Wednesday, June 02, 2010

Contract Advice

Hey gang,

Know you're all glad another semester is behind you and summer is just around the corner.

Have a question for the group. I've been approached about writing a how-to book for a company to sell. They're well-known in their field but this would be the first book in their publishing wing. Great brand, in other words, but not a lot of experience. The topic is right in my sweet area so that's great. I'm flattered they asked.

My question: what should I be looking for in terms of the contract? I want to protect as much of my intellectual property as possible - which is to say I'll want to repackage some of this at some point and I would prefer they NOT repackage it. But I'm not sure how to do that. They're not offering an advance but a hefty commission and I imagine some speaking gigs to help promote the book as well.

Thoughts? I'm out of my element here.




Gwen Jones said...

Hi Fletcher -

First thing: my warning light would go on when they said you wouldn't get an advance. An advance is the risk they take in deference to projected sales. If they're not willing to take a risk, what does that say? Also, I would want to talk about copyrights. When you sell to a publisher, the publisher owns the copyrights, but you can always ask to put a clause in the contract (especially under these circumstance, and since they're not a standard publisher) that you would want the copyright to revert back to you in a specified time (perhaps 3 years, or when the book goes out of print). Also, how much royalty are they willing to pay? Digital publishing, which often pays this way, pays around 38-50 percent royalty, and that's quarterly, payable within 30 days of the last day of the quarter. You also have to ask yourself, if this company is willing to have you write a book for them, maybe the subject is good enough you can do it on your own and sell that to a "legit" publisher who specializes in that type of book. In any case, before signing anything, especially if this project looks like it would generate a lot of revenue, perhaps it would be worth it to connect with a literary agent, or an attorney who specializes in Intellectual Property rights. If you have something this valuable that a big company is interested, it seems to me it's worth protecting.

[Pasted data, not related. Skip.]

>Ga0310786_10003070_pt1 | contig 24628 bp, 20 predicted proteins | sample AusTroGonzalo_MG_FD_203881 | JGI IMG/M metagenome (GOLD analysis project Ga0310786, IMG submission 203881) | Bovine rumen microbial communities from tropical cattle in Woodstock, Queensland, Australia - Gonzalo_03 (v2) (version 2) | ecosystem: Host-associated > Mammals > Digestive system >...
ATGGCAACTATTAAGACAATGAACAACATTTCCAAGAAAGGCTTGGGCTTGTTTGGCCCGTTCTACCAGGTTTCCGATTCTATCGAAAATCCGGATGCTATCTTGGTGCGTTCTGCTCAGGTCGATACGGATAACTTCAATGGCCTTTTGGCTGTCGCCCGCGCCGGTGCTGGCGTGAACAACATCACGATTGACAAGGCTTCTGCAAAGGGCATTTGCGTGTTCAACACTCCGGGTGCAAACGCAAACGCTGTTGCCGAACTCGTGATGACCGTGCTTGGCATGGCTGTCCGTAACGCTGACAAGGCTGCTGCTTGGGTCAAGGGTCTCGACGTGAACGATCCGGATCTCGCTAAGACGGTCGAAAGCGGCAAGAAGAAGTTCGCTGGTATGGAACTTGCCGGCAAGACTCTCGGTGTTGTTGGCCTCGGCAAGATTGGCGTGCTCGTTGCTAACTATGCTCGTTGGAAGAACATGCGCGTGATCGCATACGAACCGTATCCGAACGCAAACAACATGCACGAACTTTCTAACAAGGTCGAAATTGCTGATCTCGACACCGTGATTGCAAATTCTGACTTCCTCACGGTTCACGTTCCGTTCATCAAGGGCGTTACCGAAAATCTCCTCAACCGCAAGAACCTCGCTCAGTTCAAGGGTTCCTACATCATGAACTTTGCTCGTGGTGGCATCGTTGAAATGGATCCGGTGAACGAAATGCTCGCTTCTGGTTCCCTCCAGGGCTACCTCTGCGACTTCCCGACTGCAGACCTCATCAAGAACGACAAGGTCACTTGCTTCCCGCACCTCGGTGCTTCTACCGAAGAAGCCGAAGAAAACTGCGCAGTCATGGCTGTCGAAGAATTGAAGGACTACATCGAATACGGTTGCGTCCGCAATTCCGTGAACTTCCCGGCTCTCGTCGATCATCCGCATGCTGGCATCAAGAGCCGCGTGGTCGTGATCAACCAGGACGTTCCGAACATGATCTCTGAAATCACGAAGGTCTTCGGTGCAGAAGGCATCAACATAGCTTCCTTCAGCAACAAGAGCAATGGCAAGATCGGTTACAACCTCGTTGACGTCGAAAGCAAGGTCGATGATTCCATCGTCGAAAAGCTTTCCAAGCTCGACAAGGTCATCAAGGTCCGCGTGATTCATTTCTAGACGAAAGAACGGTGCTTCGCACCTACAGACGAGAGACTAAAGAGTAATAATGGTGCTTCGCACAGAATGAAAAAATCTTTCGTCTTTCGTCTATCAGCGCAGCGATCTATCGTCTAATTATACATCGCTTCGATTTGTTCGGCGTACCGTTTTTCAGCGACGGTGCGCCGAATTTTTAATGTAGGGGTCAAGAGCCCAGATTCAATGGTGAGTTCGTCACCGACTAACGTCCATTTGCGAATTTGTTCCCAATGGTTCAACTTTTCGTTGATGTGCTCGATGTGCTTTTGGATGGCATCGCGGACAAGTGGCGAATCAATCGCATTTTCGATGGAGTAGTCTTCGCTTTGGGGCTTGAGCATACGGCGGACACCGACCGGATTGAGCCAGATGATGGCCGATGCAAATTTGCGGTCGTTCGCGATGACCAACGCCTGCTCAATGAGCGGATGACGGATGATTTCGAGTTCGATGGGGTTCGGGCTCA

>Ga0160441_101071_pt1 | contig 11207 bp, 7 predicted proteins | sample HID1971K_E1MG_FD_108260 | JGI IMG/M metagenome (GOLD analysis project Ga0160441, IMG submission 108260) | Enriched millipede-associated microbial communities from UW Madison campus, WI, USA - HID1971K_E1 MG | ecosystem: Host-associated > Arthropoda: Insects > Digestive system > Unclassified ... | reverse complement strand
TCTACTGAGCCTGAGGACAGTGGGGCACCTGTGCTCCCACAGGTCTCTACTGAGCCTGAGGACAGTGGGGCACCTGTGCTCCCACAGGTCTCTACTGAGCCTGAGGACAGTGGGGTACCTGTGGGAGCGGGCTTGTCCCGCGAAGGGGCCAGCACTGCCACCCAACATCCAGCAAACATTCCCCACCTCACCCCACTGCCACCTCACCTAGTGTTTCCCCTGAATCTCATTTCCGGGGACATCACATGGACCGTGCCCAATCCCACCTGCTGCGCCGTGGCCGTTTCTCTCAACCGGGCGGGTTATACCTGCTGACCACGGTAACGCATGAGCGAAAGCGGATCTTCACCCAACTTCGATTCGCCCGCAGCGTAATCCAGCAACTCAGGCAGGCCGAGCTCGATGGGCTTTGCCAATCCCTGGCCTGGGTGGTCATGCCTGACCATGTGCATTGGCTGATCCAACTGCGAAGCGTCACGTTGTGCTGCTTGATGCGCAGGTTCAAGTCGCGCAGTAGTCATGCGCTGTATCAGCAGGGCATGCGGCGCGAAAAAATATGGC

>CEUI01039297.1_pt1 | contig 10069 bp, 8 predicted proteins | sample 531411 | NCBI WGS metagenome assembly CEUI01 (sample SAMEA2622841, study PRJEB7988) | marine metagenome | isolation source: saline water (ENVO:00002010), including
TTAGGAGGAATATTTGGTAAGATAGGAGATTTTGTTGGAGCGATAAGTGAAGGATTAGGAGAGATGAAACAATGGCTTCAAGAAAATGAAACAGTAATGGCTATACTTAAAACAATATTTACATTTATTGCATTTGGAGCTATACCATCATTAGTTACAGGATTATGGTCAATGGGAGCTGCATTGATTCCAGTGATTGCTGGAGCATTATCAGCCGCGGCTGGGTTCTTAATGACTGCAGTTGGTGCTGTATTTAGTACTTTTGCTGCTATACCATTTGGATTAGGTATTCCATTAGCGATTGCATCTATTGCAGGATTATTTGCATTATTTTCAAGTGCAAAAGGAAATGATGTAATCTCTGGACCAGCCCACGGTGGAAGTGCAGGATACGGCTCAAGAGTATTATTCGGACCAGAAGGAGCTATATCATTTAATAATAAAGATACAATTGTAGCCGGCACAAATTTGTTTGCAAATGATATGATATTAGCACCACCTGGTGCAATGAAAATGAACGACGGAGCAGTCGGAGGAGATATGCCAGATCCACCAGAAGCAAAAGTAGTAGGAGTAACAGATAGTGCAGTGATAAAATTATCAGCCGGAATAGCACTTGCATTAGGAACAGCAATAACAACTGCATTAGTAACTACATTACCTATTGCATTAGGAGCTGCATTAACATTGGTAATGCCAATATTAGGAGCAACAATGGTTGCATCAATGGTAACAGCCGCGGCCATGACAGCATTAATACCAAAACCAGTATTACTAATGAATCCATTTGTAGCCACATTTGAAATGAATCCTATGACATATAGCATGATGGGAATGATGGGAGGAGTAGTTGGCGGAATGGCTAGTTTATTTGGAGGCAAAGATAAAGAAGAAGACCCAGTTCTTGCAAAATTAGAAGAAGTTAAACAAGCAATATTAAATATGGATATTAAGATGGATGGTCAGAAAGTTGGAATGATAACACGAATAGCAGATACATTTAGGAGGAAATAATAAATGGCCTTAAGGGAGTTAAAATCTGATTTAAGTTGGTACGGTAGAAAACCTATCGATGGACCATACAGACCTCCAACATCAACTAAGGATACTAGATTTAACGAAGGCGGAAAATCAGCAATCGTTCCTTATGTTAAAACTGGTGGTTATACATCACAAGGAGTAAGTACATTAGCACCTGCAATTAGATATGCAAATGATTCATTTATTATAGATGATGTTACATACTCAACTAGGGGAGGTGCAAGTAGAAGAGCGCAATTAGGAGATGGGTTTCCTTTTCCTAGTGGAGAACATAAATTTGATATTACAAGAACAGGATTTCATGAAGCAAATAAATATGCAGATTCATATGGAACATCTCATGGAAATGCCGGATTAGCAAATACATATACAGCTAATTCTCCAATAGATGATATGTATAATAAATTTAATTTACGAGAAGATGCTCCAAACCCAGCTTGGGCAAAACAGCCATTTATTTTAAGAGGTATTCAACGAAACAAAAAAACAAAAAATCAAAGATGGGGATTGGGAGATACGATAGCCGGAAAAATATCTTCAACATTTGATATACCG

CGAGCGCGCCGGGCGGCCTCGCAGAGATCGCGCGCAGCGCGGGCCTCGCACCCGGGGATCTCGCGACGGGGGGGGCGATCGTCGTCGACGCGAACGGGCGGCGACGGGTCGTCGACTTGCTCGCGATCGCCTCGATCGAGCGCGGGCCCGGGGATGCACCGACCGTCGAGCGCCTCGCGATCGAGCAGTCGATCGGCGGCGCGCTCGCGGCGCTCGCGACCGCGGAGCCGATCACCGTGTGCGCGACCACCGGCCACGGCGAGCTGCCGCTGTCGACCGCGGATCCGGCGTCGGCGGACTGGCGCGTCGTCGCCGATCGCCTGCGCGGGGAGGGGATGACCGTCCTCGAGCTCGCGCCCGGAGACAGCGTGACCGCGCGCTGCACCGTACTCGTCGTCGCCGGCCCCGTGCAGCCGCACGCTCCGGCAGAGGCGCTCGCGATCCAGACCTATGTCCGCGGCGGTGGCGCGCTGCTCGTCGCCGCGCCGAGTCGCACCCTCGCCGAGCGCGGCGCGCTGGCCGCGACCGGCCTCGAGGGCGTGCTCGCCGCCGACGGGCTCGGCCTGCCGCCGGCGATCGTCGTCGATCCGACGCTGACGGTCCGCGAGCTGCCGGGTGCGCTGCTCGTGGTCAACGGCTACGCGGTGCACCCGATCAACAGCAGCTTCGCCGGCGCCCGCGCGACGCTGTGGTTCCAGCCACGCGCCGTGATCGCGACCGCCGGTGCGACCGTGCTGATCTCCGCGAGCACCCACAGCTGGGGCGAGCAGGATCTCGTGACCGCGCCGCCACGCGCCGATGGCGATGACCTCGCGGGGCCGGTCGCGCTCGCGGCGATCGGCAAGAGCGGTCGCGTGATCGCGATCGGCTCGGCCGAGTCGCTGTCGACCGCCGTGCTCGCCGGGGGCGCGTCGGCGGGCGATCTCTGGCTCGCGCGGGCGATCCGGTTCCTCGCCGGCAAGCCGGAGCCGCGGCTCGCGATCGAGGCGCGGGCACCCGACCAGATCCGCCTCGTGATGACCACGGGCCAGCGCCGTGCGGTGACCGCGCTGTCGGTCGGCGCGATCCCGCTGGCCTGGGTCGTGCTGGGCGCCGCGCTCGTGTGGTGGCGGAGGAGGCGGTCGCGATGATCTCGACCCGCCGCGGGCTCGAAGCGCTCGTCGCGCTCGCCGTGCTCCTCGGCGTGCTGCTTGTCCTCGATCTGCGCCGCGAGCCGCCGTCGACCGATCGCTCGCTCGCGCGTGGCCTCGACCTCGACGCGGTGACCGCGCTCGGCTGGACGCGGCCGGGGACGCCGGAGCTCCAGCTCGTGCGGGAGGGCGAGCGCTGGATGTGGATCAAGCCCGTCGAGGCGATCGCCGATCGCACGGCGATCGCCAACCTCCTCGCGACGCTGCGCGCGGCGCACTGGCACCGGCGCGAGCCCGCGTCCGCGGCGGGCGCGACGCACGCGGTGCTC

Hope that helps,
Gwen Jones

Fletcher Dean said...


Thanks for the feedback. I appreciate it very much. Gives me more to think about. Mostly, it makes me think I need to retain some help here. I actually have a good product now - a revision of my masters thesis which has received good feedback from the handful of agents I've tossed it to. Which is to say none have picked it up but most have asked for the full package of outline, sample chapters, etc. So, I may look again for an agent to help here. It would be worth it to make sure my work's protected. Any thoughts you have on agents, of course, would be great, too :) Again, thanks for the advice. Much appreciated!

B. Clements said...

Fletch, this sounds like a "Work for Hire" project, which is one of the categories under which copyrights are classified. Work for hire is always the copyright and property of whoever does the hiring. If this is a book you want control of, then don't do it as work for hire. Find another publisher. Best advice is to contact an agent who represents authors in your field, tell the agent you've been approached about doing a book for hire, and let the agent represent you. If the publisher doesn't want to deal with an agent, then you don't want to deal with them.

Fletcher Dean said...

What I needed to hear, Brian. Many thanks!

Jane K. Cleland said...

You might consult Jeff Herman's book, AN INSIDER'S GUIDE TO PUBLISHING, for reputable agents who represent your kind of material.

ACW said...

Fletch - I second Brian's response. This sounds more like writing a book that will serve as promotional material. You give it away when you do that. I would protect your expertise and copyright...unless they wanted to sponsor you to put out the book and do some sort of split. But this sounds like they are looking for words, not expertise, and I would protect what you've got! But Gwen, I did get a lot out of your thanks! A